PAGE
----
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Recognizing Signals #scrum #xp #agile #lifehack

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Signals come from everywhere, they are tell us something about our environment. Whether it’s hot or cold, wet or dry, and painful or pleasant. These signals are rarely binary, there are gradients in the signals. And we have signals with which we aren’t dealing at that moment, which we’ll call noise in that instance. Feedback is also a signal, perhaps it causes a painful sensation or it causes a pleasant sensation. Whatever the sensation it causes that sensation too is another signal which we can choose to regard as noise.

In Test Driven Development we give a higher priority to creating controls which alert us with signals we consider negative, such as a unit test failing or a build failing, and race to improve this. Yet in our personal contacts we tend to give a higher priority to positive signals, and disregard or become angry about negative signals such as feedback. These are the signals we can use to improve ourselves, and in my experience there are few controls which alert us to this signal, it can be difficult to recognize them as information rather than as criticism. Jerome Groopman M.D. states that a doctor – like everybody else – can become “increasingly convinced of the truth of his misjudgment, developing a psychological commitment to it. He becomes wedded to his distorted conclusion.”[1] Once the signal becomes corrupted it is difficult to interpret, and “[a] signal is only as good as your interpretation of it.”[3]

  1. Misinterpretation of valid signals can lead to extreme difficulties.
  2. All it takes to solve a misinterpretation problem is insightful understanding.

In SCRUM and XP we use our Daily Stand Up, Paired Programming/Negotiation and Retrospective to help improve the functioning of the team, and as a free and open space to give feedback for the benefit of the team and team members. This creates feedback loops in which the results of the feedback become controls which can be used to verify the resulting actions. In our personal contacts there is not as much space for these feedback loops to be created, there is no daily SCRUM or pair situation, and there is certainly no retrospective.

“When faced with a result that doesn’t go according to plan, a series of perfectly effective short-term tactics are used until the desired outcome is achieved.”[2] In development we sometimes choose to go for short term wins, this work well with inert systems which do not have many links in the process chain. For larger systems we usually ask ourselves: “[H]ow structurally sound are those solutions?”[2] This is where heuristics can made life much easier, little shortcuts which can enable a developer to develop code more effectively, efficiently and reliably. Similar heuristics can be used in the personal context.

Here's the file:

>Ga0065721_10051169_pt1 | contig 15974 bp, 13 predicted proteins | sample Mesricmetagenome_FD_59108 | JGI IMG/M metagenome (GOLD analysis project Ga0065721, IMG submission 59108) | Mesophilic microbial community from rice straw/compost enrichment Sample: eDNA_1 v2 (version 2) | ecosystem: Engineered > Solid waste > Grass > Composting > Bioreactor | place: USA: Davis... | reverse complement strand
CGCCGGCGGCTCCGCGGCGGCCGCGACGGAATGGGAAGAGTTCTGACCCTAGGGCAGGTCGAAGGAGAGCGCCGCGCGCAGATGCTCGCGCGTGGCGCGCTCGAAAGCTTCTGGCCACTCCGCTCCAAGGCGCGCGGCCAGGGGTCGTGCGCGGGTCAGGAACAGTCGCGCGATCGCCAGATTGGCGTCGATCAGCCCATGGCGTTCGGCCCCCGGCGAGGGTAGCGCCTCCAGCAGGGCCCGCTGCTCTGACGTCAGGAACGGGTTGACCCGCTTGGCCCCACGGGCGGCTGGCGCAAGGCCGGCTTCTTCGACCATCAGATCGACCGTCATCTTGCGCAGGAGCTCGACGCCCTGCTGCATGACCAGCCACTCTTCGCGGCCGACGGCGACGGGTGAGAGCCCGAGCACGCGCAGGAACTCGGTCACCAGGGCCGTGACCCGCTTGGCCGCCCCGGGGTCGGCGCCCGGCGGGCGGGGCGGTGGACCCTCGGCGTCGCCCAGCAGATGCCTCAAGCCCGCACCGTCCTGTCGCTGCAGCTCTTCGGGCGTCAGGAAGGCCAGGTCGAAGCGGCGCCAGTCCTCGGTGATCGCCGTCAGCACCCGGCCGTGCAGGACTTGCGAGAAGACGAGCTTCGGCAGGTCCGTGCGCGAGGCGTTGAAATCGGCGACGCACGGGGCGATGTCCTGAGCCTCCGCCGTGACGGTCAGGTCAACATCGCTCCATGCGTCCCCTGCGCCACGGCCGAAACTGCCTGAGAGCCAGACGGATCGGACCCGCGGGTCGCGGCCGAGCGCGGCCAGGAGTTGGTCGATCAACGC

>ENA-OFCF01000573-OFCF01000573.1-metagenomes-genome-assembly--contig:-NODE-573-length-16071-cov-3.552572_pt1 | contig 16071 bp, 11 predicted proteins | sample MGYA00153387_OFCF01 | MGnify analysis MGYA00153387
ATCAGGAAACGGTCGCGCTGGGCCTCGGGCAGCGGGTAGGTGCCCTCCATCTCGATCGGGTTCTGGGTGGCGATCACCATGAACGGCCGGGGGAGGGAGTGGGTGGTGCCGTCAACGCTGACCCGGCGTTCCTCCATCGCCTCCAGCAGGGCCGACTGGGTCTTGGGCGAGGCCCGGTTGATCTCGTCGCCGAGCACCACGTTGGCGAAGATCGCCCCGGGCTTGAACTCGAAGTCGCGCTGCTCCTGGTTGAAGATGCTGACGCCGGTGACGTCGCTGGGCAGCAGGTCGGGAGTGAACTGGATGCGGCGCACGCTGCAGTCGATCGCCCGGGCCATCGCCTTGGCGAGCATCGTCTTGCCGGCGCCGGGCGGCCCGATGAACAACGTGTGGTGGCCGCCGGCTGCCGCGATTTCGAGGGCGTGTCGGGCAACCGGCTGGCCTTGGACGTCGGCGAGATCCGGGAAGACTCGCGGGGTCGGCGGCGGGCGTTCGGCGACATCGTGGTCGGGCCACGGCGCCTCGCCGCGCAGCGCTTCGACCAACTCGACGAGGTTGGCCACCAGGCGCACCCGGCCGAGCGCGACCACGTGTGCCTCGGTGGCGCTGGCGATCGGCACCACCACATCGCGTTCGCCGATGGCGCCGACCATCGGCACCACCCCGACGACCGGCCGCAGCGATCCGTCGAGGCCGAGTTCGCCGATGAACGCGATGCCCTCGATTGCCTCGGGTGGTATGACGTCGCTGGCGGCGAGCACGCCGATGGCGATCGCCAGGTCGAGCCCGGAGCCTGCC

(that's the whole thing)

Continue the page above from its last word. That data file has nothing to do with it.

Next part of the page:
Groopman gives a good example: “During my training, I met a cardiologist who had a deserved reputation as one of the best in his field, not only a storehouse of knowledge but also a clinician with excellent judgment. He kept a log of all the mistakes he knew he had made over the decades, and at times revisited this compendium when trying to figure out a particularly difficult case. He was characterized by many of his colleagues as eccentric, an obsessive oddball. Only later did I realize his implicit message to us was to admit our mistakes to ourselves, then analyze them, and keep them accessible at all times if we wanted to be stellar clinicians.”[1]

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Unlike Groopman’s cardiologist I believe that achievements should be registered with failures, both are signals and information. Thomas Edison said: “I didn’t find a way to make a light bulb, I found a thousand ways how not to make one.” He documented the ways that didn’t work, just like the ways that did work. Edison rightly remarks that both need to be known. In the past peer review journals contained the failures, it was considered important to know what not to do, now they seem mostly to contain the successes. There is a reason that George Santayana quote: “Progress, far from consisting in change, depends on retentiveness. When change is absolute there remains no being to improve and no direction is set for possible improvement: and when experience is not retained, as among savages, infancy is perpetual. Those who cannot remember the past are condemned to repeat it.” is drilled into the minds of children when learning history, one can learn from one’s mistakes and successes only by registering them. These patterns can then be turned into you own shortcuts for life.

This can be the end, as it answers the question of recognizing signals. The issue is that it merely the answer to how to recognize the signals. What Sinek and Groopman call the WHAT and HOW, or Smart calls “The content of thought” and “The structure of thought.” It doesn’t address the WHY or “The nature of thought.” There are heuristics that don’t sit right, like having a 4GB memory footprint, or robbing a Peter to pay Paul as a shortcut to wealth. How structurally sound are those heuristics?

  1. How Doctors Think – Jerome Groopman, MD
  2. Start with Why – Simon Sinek
  3. Effortless Evolution – Jamie Smart

Image source: Sebastian Fritzon

Written by Daniël W. Crompton (webhat)

January 4, 2012 at 2:24 pm

Posted in lifehacks, programming, work

Tagged with , , ,

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